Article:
“We really seem like a close-knit family now,” Flick-Hill said. “There is a special bond when you perform with others that you just can’t get in other aspects of life. It has made us feel like we are more a part of the community.”
As the cast worked on bringing the show to life, work of a different kind was going on behind the scenes. Quilty once again took on the role of music director and practiced with a group that included musicians from the U.S. Army Japan Band and Zama Middle High School. Sullivan Dowdell, 11, worked as a first-time electrician and spotlight operator with his father. Crewman Tom Zmyewski, whose wife played the pirate Smee, helped build parts of the set.
Set designer Lindsey Powell first got involved in theater in high school 20 years ago, later spending time as an assistant technical director for an amateur dinner theater program. She has worked on a few sets since then, but having children and moving around with her husband, a military retiree, slowed that down a bit.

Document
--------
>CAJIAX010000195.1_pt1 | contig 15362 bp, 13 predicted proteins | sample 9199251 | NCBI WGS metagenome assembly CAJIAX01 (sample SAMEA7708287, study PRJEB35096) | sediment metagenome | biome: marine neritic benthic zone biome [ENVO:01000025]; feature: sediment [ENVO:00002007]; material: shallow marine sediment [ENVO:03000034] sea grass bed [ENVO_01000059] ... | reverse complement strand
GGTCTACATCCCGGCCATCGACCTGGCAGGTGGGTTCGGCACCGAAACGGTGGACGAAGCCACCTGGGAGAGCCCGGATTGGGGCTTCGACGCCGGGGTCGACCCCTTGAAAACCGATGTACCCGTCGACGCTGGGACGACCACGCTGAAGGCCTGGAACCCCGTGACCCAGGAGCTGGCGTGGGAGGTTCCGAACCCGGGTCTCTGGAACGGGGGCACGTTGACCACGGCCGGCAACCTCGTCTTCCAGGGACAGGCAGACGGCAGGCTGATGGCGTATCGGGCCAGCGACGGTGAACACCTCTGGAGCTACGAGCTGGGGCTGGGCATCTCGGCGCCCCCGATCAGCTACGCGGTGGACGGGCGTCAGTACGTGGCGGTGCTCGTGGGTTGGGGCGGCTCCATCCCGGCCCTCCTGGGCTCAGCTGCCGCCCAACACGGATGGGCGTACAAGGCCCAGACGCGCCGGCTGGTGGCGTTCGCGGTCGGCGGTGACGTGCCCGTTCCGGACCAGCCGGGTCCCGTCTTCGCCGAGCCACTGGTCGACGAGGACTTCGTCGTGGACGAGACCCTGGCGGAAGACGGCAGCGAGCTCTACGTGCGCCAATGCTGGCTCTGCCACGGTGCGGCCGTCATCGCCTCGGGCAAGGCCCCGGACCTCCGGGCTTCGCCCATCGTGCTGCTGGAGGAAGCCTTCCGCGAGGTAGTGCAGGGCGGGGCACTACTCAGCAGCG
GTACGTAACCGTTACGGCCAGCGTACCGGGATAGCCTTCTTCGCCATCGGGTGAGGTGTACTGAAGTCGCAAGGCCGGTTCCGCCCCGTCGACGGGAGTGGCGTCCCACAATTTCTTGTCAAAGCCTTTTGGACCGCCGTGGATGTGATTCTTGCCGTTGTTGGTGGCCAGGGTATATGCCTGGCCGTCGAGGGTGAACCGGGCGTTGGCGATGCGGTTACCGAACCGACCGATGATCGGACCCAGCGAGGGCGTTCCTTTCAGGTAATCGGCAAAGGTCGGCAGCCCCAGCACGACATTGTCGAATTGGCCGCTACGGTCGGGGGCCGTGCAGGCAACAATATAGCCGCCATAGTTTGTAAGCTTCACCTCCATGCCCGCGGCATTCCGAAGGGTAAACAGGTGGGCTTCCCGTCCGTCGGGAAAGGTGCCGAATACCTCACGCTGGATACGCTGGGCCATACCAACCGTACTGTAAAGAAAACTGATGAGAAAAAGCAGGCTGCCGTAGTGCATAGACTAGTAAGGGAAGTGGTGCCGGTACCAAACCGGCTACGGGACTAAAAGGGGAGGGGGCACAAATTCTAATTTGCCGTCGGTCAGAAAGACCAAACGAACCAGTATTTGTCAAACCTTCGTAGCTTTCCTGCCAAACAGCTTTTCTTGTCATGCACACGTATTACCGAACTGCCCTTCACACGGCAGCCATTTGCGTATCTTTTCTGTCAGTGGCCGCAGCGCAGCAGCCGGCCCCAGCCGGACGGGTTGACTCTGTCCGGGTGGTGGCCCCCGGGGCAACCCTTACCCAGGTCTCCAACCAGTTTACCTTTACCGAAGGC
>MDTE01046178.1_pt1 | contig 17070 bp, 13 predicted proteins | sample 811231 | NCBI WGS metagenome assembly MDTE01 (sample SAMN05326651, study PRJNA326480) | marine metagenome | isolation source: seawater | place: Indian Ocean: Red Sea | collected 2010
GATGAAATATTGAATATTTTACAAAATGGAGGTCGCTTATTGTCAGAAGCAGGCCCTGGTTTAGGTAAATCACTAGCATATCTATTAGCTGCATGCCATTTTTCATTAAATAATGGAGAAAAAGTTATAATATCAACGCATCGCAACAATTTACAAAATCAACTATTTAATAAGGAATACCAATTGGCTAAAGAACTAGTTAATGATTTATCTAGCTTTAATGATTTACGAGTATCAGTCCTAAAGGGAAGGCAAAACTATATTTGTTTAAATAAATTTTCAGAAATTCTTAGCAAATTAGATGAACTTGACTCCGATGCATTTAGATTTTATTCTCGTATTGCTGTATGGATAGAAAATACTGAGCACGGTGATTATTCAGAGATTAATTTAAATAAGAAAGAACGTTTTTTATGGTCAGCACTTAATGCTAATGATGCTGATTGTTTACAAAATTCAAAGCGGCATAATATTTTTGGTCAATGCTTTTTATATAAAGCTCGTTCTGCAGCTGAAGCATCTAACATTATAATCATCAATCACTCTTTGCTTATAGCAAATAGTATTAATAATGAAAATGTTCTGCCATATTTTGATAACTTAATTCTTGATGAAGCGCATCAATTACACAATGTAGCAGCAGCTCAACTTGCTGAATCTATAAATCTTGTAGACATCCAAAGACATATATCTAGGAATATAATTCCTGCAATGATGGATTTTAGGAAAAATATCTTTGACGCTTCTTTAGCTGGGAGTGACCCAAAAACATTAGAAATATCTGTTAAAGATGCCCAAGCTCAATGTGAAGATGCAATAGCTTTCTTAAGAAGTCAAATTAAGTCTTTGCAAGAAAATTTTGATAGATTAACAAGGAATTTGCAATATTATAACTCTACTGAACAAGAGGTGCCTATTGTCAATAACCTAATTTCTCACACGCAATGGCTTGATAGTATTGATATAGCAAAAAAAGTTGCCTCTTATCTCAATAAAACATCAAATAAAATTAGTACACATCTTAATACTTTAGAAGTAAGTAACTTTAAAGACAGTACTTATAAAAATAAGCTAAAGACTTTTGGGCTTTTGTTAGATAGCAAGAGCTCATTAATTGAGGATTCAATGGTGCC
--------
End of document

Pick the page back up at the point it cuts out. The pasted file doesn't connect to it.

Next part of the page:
Powell has never liked acting, always preferring to work on the technical side of a production. Her grandfather was a carpenter and would bring her on jobs with him, and she said she has always had a knack for building and fixing things.
“I wanted to get back into working on sets again,” Powell said. “I’ve built many sets, but this is the first time I’ve designed a set. It was very intimidating at first, but I learned to step out of my comfort zone, trust my instincts and rely on the knowledge I’ve had for many years.”
The group had a very small budget, which often meant having to find cost-effective workarounds for the set, costumes and props, she said.
“I have said from the get-go that this play was going to be held together by duct tape and prayers, and that is exactly where we’re at,” Powell said on the night of the dress rehearsal. “But it is coming together, and I think it’s going to look great and people are really going to enjoy this.”